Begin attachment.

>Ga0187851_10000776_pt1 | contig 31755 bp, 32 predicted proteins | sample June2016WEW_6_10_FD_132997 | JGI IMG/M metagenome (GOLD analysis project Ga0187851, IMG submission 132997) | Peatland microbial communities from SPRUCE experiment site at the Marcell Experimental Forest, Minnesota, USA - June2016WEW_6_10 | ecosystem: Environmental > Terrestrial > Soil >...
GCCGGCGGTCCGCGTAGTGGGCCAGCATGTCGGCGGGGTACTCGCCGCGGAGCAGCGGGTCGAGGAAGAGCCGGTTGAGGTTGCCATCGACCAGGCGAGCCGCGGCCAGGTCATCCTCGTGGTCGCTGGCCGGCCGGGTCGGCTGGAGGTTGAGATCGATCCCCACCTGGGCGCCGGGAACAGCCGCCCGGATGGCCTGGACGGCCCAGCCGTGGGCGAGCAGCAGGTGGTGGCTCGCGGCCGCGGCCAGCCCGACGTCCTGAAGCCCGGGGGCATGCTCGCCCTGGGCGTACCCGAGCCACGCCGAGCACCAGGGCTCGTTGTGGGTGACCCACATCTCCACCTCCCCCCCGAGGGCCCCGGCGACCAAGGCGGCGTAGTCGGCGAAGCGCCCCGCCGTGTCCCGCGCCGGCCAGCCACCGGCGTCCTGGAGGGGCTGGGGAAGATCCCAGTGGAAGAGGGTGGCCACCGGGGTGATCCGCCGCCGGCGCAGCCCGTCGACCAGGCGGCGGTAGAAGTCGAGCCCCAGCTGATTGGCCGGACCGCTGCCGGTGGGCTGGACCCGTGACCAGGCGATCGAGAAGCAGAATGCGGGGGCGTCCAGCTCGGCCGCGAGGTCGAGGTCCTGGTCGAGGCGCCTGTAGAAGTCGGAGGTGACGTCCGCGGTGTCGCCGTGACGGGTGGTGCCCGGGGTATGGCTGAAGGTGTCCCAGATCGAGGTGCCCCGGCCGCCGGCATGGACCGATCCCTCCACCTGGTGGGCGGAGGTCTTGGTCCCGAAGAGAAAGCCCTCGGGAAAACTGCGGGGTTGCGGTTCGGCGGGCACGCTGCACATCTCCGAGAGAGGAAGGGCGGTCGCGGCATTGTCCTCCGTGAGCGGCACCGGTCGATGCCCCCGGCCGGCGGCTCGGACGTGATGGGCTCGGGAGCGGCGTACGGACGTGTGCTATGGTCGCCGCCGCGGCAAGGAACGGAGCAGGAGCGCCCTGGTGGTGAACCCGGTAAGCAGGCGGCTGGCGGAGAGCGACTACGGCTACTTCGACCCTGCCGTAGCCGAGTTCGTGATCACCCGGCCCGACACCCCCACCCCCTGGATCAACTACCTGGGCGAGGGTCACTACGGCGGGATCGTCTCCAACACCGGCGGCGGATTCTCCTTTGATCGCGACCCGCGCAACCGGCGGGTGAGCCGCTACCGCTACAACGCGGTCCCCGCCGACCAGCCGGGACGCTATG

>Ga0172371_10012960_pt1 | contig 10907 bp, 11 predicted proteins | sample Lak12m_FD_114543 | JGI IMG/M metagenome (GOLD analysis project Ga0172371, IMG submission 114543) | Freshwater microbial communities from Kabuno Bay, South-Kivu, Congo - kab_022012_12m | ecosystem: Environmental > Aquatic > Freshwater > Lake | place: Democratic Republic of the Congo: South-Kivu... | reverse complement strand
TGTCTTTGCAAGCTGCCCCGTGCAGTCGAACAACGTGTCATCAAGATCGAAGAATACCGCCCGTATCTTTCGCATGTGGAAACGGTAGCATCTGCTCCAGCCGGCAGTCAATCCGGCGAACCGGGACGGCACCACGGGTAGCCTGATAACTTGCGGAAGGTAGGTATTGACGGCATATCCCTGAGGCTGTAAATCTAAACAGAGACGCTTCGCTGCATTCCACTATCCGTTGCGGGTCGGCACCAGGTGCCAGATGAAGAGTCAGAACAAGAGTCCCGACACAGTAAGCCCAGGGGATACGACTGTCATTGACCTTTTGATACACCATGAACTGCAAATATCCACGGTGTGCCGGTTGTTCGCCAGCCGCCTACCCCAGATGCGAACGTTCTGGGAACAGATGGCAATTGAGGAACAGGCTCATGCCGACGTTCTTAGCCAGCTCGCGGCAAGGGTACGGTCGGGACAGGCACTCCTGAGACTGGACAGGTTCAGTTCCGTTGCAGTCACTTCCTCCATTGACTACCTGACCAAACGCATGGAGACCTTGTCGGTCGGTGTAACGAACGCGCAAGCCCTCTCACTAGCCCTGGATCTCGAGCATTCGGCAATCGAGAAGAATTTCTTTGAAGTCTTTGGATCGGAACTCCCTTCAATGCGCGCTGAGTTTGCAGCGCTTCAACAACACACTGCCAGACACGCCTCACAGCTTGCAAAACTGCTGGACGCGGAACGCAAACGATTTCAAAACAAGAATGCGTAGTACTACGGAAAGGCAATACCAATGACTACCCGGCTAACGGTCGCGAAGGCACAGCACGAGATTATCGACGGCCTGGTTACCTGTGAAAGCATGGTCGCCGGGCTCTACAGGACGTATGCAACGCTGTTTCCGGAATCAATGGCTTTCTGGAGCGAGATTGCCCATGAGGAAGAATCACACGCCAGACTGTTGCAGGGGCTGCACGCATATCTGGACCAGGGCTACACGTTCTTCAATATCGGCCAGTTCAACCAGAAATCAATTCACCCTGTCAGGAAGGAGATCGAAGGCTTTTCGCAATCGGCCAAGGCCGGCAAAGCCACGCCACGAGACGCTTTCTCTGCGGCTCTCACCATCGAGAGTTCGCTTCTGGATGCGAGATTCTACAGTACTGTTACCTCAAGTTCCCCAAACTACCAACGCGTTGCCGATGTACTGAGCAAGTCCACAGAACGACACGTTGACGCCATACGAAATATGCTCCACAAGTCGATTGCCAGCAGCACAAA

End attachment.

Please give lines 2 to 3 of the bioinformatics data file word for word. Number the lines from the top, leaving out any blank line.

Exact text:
GCCGGCGGTCCGCGTAGTGGGCCAGCATGTCGGCGGGGTACTCGCCGCGGAGCAGCGGGTCGAGGAAGAGCCGGTTGAGGTTGCCATCGACCAGGCGAGCCGCGGCCAGGTCATCCTCGTGGTCGCTGGCCGGCCGGGTCGGCTGGAGGTTGAGATCGATCCCCACCTGGGCGCCGGGAACAGCCGCCCGGATGGCCTGGACGGCCCAGCCGTGGGCGAGCAGCAGGTGGTGGCTCGCGGCCGCGGCCAGCCCGACGTCCTGAAGCCCGGGGGCATGCTCGCCCTGGGCGTACCCGAGCCACGCCGAGCACCAGGGCTCGTTGTGGGTGACCCACATCTCCACCTCCCCCCCGAGGGCCCCGGCGACCAAGGCGGCGTAGTCGGCGAAGCGCCCCGCCGTGTCCCGCGCCGGCCAGCCACCGGCGTCCTGGAGGGGCTGGGGAAGATCCCAGTGGAAGAGGGTGGCCACCGGGGTGATCCGCCGCCGGCGCAGCCCGTCGACCAGGCGGCGGTAGAAGTCGAGCCCCAGCTGATTGGCCGGACCGCTGCCGGTGGGCTGGACCCGTGACCAGGCGATCGAGAAGCAGAATGCGGGGGCGTCCAGCTCGGCCGCGAGGTCGAGGTCCTGGTCGAGGCGCCTGTAGAAGTCGGAGGTGACGTCCGCGGTGTCGCCGTGACGGGTGGTGCCCGGGGTATGGCTGAAGGTGTCCCAGATCGAGGTGCCCCGGCCGCCGGCATGGACCGATCCCTCCACCTGGTGGGCGGAGGTCTTGGTCCCGAAGAGAAAGCCCTCGGGAAAACTGCGGGGTTGCGGTTCGGCGGGCACGCTGCACATCTCCGAGAGAGGAAGGGCGGTCGCGGCATTGTCCTCCGTGAGCGGCACCGGTCGATGCCCCCGGCCGGCGGCTCGGACGTGATGGGCTCGGGAGCGGCGTACGGACGTGTGCTATGGTCGCCGCCGCGGCAAGGAACGGAGCAGGAGCGCCCTGGTGGTGAACCCGGTAAGCAGGCGGCTGGCGGAGAGCGACTACGGCTACTTCGACCCTGCCGTAGCCGAGTTCGTGATCACCCGGCCCGACACCCCCACCCCCTGGATCAACTACCTGGGCGAGGGTCACTACGGCGGGATCGTCTCCAACACCGGCGGCGGATTCTCCTTTGATCGCGACCCGCGCAACCGGCGGGTGAGCCGCTACCGCTACAACGCGGTCCCCGCCGACCAGCCGGGACGCTATG

>Ga0172371_10012960_pt1 | contig 10907 bp, 11 predicted proteins | sample Lak12m_FD_114543 | JGI IMG/M metagenome (GOLD analysis project Ga0172371, IMG submission 114543) | Freshwater microbial communities from Kabuno Bay, South-Kivu, Congo - kab_022012_12m | ecosystem: Environmental > Aquatic > Freshwater > Lake | place: Democratic Republic of the Congo: South-Kivu... | reverse complement strand